Pitching straight into the West End’s Criterion for the first of two showcase performances - the second being back in their ‘home’ theatre in Liverpool on the following Thursday - meant precious little room for nerves for this LIPA class of 2013 drama graduates. But, when the full company opened with a collectively vibrant, energetic rendition of Stephen Sondheim’s Putting It Together, it seemed that appearing on a large stage held few fears for most. Certainly not the immediately impressive Richard James-Clarke, as Paul, the comic, straight-talking swimming pool guard from Megan Walsh’s Lyre.

Matching him giggle for laugh was Louisa Lowe, as Cassie, the shopper getting high on everything Waitrose, in The Modern Melody by Hannah Meghan Lane. Her measured, assured, well-timed delivery was proof, if it was needed, that comedy can impress just as much as serious drama at student showcases, the caveat being that not everyone has naturally funny bones. Though a few interesting double handers then proved engaging enough, the first to elicit really enthusiastic applause paired Glenn Adamson and Jordan Veloso, performing She, from Georgia Stitt’s This Ordinary Thursday. Working well together, they may not have had the strongest of combined voices, but their professional performance, and evident passion for the musical piece, helped it seem a much less ordinary Monday at the Criterion. Another couple of graduates working well together were Lee Hallam, as Robert, and Eline Opsahl, as Lea, in an amusing snippet from Strawberries in January by Evelyne de la Cheneliere (translated by Rona Munro). Robert, intent on complaining to the hotel receptionist (Lea), having found a dead mouse in his hotel bed, finds himself instead charmed by her, and very likely to give the establishment five stars on the review website, deceased rodent and all. Even though he has the distinct advantage of being given a strong comedic part in Neil LaBute’s The New Testament, you admire the panache with which Anton Rice pulled off his role as an ‘actor’ determined to play Jesus, despite, as far as the producer (Alissa Franks), and writer (Thomas Ottersen) were concerned, being the “wrong colour”. The scenario could just have easily appeared ludicrous, but all those involved kept it credible, and engaging, before it reached a fabulously executed twist at the end, the scene being a credit to all three graduates.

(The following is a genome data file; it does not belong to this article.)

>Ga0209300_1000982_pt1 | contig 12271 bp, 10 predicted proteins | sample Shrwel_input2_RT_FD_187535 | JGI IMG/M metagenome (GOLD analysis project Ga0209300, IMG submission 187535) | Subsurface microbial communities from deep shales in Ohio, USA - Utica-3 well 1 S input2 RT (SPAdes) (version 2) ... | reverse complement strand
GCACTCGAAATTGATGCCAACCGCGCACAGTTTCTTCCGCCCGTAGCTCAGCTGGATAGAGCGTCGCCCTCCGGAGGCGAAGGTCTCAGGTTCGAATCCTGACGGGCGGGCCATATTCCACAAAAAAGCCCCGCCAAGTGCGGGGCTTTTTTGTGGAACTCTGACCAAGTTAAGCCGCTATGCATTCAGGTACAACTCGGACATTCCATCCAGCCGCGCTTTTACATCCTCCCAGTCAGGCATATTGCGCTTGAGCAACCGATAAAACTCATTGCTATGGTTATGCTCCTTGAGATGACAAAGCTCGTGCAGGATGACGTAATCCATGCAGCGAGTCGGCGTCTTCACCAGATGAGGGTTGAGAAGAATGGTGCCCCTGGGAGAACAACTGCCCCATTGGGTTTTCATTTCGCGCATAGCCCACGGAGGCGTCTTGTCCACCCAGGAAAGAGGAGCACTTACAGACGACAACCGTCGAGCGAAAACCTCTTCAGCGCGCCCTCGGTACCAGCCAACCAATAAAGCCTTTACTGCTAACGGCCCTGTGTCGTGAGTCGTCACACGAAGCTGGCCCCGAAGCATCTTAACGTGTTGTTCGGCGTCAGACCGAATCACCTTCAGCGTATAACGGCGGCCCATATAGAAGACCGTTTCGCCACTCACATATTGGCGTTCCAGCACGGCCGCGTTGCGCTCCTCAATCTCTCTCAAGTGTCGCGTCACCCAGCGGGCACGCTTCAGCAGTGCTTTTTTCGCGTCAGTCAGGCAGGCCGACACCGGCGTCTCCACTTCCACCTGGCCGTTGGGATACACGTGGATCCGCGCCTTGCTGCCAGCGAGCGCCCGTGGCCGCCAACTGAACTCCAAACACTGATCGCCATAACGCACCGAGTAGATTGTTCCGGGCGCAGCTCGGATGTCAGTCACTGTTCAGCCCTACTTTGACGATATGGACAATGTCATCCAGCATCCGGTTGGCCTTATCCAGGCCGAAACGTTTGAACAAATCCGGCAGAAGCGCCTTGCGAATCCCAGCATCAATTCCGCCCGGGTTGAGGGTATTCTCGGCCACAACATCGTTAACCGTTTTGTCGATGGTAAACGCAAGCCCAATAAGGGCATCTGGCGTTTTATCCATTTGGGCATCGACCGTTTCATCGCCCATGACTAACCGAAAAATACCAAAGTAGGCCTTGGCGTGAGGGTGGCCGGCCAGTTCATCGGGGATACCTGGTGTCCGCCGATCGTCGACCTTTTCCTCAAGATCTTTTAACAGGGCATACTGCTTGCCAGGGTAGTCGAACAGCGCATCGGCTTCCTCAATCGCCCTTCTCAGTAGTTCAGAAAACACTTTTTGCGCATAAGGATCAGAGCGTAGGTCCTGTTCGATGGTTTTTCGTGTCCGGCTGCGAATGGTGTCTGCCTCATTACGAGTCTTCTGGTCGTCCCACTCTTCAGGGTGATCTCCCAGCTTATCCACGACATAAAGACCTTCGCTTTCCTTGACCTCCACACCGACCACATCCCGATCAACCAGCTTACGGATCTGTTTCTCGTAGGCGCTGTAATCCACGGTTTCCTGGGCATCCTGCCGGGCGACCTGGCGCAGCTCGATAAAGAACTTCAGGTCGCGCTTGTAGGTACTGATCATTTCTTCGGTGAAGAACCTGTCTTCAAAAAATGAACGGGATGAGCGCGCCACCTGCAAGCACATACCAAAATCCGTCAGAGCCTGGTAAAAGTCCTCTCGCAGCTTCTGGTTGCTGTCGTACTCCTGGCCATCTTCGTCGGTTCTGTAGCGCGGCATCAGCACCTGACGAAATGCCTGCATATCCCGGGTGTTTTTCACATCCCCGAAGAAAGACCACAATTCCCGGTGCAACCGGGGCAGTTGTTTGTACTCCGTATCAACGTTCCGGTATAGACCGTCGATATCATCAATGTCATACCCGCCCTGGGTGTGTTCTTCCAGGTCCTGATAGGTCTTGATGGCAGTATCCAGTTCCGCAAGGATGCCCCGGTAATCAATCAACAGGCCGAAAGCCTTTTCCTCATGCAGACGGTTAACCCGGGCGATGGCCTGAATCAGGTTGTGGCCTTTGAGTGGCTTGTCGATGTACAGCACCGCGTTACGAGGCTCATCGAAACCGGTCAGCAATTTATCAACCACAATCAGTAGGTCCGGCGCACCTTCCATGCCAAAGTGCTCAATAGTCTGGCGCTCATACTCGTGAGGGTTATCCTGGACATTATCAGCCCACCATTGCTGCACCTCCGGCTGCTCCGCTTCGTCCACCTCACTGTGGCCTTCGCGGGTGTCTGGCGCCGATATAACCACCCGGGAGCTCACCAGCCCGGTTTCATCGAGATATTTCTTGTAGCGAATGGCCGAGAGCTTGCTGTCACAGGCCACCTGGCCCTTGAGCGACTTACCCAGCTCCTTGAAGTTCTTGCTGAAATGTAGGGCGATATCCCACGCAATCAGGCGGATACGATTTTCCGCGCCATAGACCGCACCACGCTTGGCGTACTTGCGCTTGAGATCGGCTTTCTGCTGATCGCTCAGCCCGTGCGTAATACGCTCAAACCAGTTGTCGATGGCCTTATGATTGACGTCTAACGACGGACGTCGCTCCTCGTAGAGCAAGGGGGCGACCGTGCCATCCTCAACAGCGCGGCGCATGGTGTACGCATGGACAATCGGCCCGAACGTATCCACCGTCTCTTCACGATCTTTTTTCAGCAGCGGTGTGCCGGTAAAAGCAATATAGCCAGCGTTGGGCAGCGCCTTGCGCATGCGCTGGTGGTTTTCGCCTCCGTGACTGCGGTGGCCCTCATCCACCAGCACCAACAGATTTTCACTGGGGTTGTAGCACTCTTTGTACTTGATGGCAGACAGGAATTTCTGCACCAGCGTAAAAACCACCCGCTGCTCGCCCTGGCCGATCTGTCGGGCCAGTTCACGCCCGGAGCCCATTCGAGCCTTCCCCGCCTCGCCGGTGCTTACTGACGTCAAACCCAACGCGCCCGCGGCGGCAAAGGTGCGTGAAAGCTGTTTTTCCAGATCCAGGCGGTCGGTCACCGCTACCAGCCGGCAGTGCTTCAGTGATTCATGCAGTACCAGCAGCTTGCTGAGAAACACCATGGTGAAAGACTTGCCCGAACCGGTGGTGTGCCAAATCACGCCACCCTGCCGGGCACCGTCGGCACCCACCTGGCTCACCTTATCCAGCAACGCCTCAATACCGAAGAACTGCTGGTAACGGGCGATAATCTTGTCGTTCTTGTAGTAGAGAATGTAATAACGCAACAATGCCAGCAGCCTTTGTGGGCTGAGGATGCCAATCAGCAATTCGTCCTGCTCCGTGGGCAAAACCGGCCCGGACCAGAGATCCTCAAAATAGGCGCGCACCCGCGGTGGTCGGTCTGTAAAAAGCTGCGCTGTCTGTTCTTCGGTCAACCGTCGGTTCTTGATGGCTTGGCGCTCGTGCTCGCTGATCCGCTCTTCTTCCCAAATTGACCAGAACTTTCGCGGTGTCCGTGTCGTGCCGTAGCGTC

Most acting showcases, the rare, exceptionally strong ones aside, need musical pieces to give variety to the student production experience, especially for trade guests present, and a Gershwin medley half-way through provides the perfect creative boost this showcase needs. Of the three strong pieces performed here, by Genevieve Lowe, Jack Quarton and Kelly Filios, it was Vodka, from Song of the Flame, performed by the vocally confident, flaming red-head, Filios that impressed most. But, with that piece having raised the showcase bar, too many of the solo and duo pieces which followed just failed to excite or engage, not that any fell below an acceptable level of performance. So, it isn’t really until another musical piece from a trio of graduates, with a song plucked from Ghost the Musical, that the Criterion audience feel compelled to once more applaud heartily. And, rightly so, given the combined musical efforts of Stephanie Hockley, Ashley Mackintosh and Hannah-Cate Morayati, the vocal arrangement, much to her credit, being also by Hockley. This has a nice feel throughout, and impressive melodic synergy, from the start, and had they stayed on stage for another couple of numbers, there would have been no complaints. Having been notable in his first, earlier performance - part of a three-hander in Kieran Lynn’s An Incident at the Border - Sebastian Gray’s solo spot was always going to be interesting. As it proved, with Gray, as Lucifer, in Immaculate by Oliver Lansley, showing that he clearly has all the required presence and versatility to become a very capable character actor. He draws your attention when on stage, and that’s a great asset for an aspiring actor to possess. Another second strong performance came from James- Clarke, working well with Abi Taylor Jones, as Freddie and Charlotte in A Brief History of Helen of Troy, by Mark Schultz. Acerbic humour clearly comes easily to him. For Now, from the musical Avenue Q, is an inspired choice for the full company finale. With its inventive, impressive choreography, this is a spirited number that this class of 2013 is clearly only too happy to enjoy to the full, especially with the pressures of the afternoon now out of the way.

Throughout the showcase their is a brave choice of more unusual pieces. Too many student showcases still feature far too many of the same, familiar pieces, when an industry audience wants to see fresh, bold drama at such events. LIPA, at least, had the courage to offer something different - it didn’t all work by any means, but the Institute should be applauded for what was a polished, creative ensemble effort.